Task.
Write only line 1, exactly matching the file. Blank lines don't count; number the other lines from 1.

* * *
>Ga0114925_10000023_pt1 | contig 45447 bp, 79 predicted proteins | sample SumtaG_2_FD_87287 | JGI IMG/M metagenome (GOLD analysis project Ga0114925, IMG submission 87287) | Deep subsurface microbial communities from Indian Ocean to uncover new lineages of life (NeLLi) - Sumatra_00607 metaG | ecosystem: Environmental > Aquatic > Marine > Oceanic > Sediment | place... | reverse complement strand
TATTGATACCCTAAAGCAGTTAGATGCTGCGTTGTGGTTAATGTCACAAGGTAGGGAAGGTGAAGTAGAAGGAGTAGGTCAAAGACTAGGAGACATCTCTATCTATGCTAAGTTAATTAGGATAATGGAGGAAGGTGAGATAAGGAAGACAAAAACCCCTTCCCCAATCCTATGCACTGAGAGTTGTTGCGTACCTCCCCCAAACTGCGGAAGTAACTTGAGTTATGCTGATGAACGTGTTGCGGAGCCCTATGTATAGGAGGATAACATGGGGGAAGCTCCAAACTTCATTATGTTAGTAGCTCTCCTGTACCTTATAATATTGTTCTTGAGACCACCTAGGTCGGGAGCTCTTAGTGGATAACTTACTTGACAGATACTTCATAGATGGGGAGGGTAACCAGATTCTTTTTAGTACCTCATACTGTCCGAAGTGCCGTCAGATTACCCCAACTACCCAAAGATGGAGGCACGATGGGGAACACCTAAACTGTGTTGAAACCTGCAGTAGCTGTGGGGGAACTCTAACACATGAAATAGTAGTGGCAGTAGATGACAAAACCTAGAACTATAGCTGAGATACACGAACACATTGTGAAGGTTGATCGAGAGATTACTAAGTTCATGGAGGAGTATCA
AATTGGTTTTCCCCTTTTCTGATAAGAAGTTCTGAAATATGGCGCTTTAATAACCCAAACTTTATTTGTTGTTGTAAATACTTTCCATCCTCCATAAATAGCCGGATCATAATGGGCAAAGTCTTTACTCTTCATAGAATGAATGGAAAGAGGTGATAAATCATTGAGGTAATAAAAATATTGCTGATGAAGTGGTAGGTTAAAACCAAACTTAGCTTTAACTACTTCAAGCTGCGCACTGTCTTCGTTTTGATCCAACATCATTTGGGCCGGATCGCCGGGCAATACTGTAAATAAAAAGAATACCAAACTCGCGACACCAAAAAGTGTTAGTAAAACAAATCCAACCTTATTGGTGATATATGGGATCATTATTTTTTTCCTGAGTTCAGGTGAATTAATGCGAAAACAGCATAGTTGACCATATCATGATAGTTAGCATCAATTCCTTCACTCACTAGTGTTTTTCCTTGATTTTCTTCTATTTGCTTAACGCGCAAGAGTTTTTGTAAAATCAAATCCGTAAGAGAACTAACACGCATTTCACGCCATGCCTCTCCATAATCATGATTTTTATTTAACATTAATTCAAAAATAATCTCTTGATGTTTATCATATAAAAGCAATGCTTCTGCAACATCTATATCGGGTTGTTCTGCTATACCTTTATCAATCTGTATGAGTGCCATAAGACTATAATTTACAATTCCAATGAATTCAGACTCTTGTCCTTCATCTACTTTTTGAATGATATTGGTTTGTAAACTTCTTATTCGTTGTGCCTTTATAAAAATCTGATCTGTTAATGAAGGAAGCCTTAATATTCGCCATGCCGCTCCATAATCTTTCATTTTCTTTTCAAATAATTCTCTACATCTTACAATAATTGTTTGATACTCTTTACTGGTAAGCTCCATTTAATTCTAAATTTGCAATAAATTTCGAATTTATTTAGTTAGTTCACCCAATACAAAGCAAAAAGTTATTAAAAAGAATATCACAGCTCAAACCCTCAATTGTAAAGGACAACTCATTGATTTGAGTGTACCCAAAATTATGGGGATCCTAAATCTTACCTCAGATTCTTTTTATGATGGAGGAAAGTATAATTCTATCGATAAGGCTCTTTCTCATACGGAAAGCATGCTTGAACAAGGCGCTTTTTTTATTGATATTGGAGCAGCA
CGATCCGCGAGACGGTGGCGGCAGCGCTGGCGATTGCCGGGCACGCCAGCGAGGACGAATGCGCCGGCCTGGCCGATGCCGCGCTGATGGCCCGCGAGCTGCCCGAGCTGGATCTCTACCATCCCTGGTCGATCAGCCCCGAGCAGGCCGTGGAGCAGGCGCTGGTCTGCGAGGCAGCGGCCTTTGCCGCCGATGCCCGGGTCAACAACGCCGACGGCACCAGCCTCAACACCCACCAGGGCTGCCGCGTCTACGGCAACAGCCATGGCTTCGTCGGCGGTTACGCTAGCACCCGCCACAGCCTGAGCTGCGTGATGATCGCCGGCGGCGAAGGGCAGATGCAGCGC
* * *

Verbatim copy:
>Ga0114925_10000023_pt1 | contig 45447 bp, 79 predicted proteins | sample SumtaG_2_FD_87287 | JGI IMG/M metagenome (GOLD analysis project Ga0114925, IMG submission 87287) | Deep subsurface microbial communities from Indian Ocean to uncover new lineages of life (NeLLi) - Sumatra_00607 metaG | ecosystem: Environmental > Aquatic > Marine > Oceanic > Sediment | place... | reverse complement strand